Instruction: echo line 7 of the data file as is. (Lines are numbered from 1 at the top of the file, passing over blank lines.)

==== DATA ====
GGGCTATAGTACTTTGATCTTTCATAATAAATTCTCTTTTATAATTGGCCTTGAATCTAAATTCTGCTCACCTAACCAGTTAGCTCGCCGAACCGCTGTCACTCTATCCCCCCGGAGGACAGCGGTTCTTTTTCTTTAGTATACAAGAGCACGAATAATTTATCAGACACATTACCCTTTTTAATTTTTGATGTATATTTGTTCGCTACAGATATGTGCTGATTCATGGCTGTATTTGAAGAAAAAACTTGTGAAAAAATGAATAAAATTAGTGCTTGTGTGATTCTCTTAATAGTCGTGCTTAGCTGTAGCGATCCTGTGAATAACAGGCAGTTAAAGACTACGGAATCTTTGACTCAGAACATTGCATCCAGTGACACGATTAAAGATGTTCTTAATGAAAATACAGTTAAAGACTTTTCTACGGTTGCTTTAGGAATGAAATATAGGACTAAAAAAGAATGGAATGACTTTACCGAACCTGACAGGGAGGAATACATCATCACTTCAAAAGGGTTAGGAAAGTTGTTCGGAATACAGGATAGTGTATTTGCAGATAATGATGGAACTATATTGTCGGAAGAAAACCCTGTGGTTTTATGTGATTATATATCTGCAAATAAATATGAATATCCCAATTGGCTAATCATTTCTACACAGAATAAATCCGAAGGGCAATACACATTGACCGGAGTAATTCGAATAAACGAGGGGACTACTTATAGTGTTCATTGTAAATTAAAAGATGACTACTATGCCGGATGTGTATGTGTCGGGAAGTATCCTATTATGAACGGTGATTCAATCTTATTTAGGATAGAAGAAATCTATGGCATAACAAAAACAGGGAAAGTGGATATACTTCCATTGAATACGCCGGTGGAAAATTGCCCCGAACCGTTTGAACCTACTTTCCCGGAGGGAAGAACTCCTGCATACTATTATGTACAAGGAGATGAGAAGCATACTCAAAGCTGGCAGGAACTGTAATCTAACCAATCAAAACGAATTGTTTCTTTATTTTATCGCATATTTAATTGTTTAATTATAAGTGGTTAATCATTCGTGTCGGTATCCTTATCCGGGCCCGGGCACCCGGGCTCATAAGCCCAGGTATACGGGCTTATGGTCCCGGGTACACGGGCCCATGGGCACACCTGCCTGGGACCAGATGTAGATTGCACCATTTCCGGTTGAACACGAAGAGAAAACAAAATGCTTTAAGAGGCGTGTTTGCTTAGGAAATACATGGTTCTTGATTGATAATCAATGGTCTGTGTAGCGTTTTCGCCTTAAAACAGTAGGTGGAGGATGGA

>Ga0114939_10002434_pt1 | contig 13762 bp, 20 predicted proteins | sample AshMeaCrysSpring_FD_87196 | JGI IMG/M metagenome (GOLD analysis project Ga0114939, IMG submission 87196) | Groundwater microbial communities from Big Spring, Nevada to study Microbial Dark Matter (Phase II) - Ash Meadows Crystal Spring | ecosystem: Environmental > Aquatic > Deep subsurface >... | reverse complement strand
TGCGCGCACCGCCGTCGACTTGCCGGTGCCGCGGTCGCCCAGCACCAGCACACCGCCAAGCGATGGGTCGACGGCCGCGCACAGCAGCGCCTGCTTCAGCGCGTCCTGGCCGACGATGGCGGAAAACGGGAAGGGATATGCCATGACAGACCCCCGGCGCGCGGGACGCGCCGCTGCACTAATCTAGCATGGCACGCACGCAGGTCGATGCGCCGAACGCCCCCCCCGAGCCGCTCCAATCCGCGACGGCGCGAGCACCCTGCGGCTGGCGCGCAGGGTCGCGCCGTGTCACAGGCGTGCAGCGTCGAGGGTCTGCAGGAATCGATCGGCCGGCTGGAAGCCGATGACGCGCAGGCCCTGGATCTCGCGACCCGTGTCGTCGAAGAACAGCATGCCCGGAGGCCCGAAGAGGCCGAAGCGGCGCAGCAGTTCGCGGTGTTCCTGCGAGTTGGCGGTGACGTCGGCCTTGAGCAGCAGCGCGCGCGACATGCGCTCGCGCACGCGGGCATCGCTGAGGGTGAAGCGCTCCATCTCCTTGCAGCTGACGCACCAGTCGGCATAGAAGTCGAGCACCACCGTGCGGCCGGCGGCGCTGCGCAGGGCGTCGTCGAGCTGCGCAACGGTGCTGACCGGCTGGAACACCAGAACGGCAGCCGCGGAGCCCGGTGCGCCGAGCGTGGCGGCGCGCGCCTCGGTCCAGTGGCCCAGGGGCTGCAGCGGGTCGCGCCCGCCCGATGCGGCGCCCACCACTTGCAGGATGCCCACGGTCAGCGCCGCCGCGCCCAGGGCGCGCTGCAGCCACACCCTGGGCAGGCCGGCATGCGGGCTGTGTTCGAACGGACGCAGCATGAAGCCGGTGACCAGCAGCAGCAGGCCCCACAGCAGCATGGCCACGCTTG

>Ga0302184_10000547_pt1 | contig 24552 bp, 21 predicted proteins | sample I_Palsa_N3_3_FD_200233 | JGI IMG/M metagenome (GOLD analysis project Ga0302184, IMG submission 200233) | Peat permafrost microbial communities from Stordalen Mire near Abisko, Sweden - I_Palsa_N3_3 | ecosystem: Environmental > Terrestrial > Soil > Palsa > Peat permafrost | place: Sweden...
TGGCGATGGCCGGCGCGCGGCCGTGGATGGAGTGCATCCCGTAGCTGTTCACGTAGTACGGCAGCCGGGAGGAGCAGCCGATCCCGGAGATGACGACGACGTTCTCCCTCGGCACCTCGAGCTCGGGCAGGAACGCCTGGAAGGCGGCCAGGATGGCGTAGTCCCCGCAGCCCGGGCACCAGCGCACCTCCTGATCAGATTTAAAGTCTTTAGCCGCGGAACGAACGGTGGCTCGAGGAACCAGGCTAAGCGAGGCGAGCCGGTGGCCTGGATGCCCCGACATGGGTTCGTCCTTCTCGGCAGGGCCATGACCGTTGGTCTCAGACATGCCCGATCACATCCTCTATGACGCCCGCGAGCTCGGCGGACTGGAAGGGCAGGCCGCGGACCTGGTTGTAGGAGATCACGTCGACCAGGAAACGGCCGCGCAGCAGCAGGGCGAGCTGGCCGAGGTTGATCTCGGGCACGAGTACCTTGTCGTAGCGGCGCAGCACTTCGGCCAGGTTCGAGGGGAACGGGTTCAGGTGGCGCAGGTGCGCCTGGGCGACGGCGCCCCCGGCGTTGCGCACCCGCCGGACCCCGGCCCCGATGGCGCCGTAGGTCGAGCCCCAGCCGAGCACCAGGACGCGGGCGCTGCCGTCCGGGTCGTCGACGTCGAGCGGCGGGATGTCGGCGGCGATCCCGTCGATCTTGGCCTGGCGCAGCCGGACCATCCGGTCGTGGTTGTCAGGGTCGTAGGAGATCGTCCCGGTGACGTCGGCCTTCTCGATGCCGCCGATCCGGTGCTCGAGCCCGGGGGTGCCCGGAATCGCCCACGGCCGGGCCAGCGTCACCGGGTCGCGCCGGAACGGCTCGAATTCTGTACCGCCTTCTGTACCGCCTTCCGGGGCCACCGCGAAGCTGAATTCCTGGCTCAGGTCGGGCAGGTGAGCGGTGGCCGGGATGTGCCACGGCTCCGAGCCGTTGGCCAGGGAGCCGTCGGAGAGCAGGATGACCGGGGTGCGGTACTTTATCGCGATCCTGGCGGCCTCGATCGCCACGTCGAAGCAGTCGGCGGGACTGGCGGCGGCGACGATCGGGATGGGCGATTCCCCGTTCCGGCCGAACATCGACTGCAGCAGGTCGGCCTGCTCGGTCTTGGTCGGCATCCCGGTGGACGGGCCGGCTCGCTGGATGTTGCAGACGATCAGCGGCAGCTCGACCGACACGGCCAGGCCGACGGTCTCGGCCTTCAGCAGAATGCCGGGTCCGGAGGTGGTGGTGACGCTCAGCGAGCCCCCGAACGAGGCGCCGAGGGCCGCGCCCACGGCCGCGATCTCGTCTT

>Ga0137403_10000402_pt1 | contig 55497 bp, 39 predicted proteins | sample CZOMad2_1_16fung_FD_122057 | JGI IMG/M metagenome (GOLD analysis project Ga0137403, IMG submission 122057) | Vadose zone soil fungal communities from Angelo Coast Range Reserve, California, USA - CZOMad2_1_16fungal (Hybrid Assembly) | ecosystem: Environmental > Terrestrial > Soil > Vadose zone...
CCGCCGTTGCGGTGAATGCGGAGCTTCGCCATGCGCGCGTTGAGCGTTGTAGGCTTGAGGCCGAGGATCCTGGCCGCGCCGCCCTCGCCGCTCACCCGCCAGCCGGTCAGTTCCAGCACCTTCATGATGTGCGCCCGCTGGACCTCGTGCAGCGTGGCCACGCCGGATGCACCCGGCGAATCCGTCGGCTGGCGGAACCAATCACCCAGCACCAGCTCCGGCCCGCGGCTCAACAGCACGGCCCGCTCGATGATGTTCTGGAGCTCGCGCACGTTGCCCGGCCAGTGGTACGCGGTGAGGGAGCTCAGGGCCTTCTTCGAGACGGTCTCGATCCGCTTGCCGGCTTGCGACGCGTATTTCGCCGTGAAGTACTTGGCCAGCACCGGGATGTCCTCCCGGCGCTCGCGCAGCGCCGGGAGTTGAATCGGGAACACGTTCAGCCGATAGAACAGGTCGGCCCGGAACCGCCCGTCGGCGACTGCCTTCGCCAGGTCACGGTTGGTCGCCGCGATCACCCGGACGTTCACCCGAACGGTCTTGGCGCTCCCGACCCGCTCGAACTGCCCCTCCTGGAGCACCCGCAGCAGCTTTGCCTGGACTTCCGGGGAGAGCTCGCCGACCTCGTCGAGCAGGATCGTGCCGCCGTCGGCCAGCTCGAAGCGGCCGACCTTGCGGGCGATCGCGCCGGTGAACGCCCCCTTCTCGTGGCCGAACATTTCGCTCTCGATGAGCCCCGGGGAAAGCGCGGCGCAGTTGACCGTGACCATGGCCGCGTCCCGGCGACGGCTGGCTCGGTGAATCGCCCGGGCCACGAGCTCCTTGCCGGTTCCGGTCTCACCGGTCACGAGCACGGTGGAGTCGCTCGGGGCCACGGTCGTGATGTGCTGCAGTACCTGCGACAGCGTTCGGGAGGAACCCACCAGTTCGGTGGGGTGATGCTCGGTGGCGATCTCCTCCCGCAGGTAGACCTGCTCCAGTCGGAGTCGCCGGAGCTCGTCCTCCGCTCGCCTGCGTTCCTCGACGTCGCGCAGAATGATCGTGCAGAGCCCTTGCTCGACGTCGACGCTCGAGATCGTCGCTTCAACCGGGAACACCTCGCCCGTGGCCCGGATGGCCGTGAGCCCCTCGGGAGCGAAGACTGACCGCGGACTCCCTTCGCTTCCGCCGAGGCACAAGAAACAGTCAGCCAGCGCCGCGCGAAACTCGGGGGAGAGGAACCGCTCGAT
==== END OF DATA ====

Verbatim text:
CCGCCGTTGCGGTGAATGCGGAGCTTCGCCATGCGCGCGTTGAGCGTTGTAGGCTTGAGGCCGAGGATCCTGGCCGCGCCGCCCTCGCCGCTCACCCGCCAGCCGGTCAGTTCCAGCACCTTCATGATGTGCGCCCGCTGGACCTCGTGCAGCGTGGCCACGCCGGATGCACCCGGCGAATCCGTCGGCTGGCGGAACCAATCACCCAGCACCAGCTCCGGCCCGCGGCTCAACAGCACGGCCCGCTCGATGATGTTCTGGAGCTCGCGCACGTTGCCCGGCCAGTGGTACGCGGTGAGGGAGCTCAGGGCCTTCTTCGAGACGGTCTCGATCCGCTTGCCGGCTTGCGACGCGTATTTCGCCGTGAAGTACTTGGCCAGCACCGGGATGTCCTCCCGGCGCTCGCGCAGCGCCGGGAGTTGAATCGGGAACACGTTCAGCCGATAGAACAGGTCGGCCCGGAACCGCCCGTCGGCGACTGCCTTCGCCAGGTCACGGTTGGTCGCCGCGATCACCCGGACGTTCACCCGAACGGTCTTGGCGCTCCCGACCCGCTCGAACTGCCCCTCCTGGAGCACCCGCAGCAGCTTTGCCTGGACTTCCGGGGAGAGCTCGCCGACCTCGTCGAGCAGGATCGTGCCGCCGTCGGCCAGCTCGAAGCGGCCGACCTTGCGGGCGATCGCGCCGGTGAACGCCCCCTTCTCGTGGCCGAACATTTCGCTCTCGATGAGCCCCGGGGAAAGCGCGGCGCAGTTGACCGTGACCATGGCCGCGTCCCGGCGACGGCTGGCTCGGTGAATCGCCCGGGCCACGAGCTCCTTGCCGGTTCCGGTCTCACCGGTCACGAGCACGGTGGAGTCGCTCGGGGCCACGGTCGTGATGTGCTGCAGTACCTGCGACAGCGTTCGGGAGGAACCCACCAGTTCGGTGGGGTGATGCTCGGTGGCGATCTCCTCCCGCAGGTAGACCTGCTCCAGTCGGAGTCGCCGGAGCTCGTCCTCCGCTCGCCTGCGTTCCTCGACGTCGCGCAGAATGATCGTGCAGAGCCCTTGCTCGACGTCGACGCTCGAGATCGTCGCTTCAACCGGGAACACCTCGCCCGTGGCCCGGATGGCCGTGAGCCCCTCGGGAGCGAAGACTGACCGCGGACTCCCTTCGCTTCCGCCGAGGCACAAGAAACAGTCAGCCAGCGCCGCGCGAAACTCGGGGGAGAGGAACCGCTCGAT